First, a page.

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Build your UI as a finite state machine

As an architect I’m regularly involved in code reviews. One of the lessons I learned from reviewing so many codebases is that most codebases start quite well-defined and clean. It is only after an accumulating set of changes that the code evolves to a mess and turns into spaghetti.

One of the parts of every system that is impacted the most by changes is the user interfaces. What started as a simple set of UI components evolves quite fast to an always growing set of changing conditions that impact the UI state.

An example: an original requirement stating that a ‘Save’ button is disabled until all required fields are entered in a form evolves to a combination of AND all required fields are filled in AND a user has a certain role AND there is no application error AND we are not loading some data AND…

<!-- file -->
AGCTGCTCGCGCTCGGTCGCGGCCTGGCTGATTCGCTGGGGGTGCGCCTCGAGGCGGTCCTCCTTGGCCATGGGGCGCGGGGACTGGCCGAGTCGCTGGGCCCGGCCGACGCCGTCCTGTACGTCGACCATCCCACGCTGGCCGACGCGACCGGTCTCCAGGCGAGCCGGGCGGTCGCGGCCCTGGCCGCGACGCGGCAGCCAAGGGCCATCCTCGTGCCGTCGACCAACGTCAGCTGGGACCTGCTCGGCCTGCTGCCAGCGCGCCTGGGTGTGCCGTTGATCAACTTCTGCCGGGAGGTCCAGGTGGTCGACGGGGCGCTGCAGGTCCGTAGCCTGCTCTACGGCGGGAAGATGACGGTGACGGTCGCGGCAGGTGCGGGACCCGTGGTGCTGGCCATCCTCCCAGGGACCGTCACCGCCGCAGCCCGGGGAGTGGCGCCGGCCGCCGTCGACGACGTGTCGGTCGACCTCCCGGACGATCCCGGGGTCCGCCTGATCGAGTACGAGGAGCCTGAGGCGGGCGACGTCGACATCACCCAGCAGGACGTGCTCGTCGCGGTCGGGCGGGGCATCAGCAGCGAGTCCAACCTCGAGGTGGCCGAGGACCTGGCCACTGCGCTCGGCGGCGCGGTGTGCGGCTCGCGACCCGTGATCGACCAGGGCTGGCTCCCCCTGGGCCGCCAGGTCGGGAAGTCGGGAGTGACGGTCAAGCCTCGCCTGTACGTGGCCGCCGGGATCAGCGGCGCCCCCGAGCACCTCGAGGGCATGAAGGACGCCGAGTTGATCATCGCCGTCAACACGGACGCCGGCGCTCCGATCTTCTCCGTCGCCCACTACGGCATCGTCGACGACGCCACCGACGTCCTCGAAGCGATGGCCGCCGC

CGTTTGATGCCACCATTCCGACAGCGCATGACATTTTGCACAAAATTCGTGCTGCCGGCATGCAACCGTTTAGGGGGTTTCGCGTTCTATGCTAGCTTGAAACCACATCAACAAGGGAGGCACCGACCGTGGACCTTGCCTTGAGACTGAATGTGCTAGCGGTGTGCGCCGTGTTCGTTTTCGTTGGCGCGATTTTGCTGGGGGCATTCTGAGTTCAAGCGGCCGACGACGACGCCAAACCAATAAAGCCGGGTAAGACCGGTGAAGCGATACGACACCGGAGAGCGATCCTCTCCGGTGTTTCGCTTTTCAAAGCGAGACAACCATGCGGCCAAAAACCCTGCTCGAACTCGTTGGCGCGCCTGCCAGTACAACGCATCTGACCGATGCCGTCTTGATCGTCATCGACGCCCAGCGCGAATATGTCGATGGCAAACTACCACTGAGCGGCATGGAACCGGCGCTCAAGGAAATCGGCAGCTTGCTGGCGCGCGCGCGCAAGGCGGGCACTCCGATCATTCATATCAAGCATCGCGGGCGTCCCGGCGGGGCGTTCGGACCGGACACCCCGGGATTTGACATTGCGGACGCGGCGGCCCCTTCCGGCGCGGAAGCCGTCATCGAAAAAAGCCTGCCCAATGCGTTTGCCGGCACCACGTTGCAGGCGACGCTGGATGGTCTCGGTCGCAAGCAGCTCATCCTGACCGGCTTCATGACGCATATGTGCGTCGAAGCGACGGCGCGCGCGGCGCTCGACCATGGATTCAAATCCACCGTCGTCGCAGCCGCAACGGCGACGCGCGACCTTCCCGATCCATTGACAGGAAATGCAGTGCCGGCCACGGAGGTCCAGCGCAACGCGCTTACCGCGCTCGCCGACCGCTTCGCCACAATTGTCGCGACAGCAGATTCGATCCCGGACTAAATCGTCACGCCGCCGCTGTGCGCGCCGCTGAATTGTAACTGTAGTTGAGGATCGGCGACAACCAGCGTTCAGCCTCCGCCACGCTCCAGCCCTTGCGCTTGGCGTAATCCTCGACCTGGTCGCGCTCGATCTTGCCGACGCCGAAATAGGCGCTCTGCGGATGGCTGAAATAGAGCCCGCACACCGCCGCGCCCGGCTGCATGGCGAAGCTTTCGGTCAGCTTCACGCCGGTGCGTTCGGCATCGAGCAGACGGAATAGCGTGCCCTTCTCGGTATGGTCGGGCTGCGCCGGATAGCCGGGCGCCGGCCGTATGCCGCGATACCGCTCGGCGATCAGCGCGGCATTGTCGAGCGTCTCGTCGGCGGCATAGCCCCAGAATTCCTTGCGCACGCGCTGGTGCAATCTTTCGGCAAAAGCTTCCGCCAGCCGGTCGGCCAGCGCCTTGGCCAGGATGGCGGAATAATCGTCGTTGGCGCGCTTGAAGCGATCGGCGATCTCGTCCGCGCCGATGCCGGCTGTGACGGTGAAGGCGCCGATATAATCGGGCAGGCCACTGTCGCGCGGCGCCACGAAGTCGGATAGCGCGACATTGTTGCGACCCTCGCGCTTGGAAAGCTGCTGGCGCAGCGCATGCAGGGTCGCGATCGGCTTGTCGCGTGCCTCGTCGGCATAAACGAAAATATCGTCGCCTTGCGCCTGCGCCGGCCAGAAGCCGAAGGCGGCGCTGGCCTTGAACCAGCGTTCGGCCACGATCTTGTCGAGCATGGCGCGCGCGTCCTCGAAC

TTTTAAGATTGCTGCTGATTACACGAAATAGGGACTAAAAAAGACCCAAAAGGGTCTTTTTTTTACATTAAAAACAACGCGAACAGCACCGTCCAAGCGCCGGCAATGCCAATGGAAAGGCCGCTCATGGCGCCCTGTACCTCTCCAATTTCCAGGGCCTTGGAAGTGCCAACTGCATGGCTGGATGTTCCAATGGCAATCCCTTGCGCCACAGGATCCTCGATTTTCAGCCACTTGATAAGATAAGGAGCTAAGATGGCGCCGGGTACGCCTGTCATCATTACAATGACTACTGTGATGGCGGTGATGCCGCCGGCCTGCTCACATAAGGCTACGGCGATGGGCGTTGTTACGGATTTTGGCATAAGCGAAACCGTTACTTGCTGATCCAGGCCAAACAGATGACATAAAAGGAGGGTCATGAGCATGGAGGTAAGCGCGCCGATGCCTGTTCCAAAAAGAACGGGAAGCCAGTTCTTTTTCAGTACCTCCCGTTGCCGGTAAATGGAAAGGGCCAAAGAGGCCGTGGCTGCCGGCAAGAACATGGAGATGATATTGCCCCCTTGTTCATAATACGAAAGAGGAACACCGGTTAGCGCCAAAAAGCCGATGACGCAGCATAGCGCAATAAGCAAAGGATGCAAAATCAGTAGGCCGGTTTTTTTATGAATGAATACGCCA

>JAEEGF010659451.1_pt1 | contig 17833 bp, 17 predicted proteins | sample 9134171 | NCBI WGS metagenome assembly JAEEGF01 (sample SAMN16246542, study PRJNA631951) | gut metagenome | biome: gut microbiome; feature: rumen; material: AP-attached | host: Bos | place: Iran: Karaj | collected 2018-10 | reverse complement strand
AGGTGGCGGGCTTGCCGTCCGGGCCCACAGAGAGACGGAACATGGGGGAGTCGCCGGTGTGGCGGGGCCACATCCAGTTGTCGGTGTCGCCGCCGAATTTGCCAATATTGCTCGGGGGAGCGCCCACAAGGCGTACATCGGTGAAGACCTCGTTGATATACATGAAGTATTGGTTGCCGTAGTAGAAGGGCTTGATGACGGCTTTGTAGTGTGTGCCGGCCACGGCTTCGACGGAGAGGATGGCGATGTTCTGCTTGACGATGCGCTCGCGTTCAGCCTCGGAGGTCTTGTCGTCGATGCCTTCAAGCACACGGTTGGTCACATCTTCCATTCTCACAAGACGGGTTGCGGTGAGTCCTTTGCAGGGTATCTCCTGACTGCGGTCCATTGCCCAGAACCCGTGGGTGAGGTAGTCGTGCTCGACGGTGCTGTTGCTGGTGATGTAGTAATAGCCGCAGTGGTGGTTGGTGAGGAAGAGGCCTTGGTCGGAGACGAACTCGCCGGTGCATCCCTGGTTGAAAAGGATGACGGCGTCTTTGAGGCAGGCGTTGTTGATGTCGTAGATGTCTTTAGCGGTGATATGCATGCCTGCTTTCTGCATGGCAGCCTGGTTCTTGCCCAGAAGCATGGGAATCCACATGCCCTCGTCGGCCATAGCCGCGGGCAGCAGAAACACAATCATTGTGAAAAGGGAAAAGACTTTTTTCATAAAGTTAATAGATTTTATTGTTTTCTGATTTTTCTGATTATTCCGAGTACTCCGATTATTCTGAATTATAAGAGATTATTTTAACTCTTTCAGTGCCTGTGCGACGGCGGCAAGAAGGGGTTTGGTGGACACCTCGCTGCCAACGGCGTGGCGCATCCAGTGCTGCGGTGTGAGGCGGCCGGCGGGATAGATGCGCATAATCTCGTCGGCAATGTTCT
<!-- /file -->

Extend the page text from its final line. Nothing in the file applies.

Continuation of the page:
What typically also starts to happen is that the same conditions start to come back in multiple places. Your UI becomes harder and harder to test and you get more complex bugs that are harder to fix.

The solution?

A possible solution is to start modelling your UI’s as a finite state machine (FSM). FSM  is an architectural design pattern that describes the application behavior as a finite set of states and actions. For every state is described which state comes next when an action is performed. Just like user flows, these finite state machines can be visualized in a clear and unambiguous way.

For example, here is the state transition diagram describing the FSM of a traffic light:

A state machine can be really helpful when modelling our UI logic: for every action, there is a reaction in the form of a state change.

Sounds interesting? Have a look at the following video by David Khourshid to get a really good explanation:

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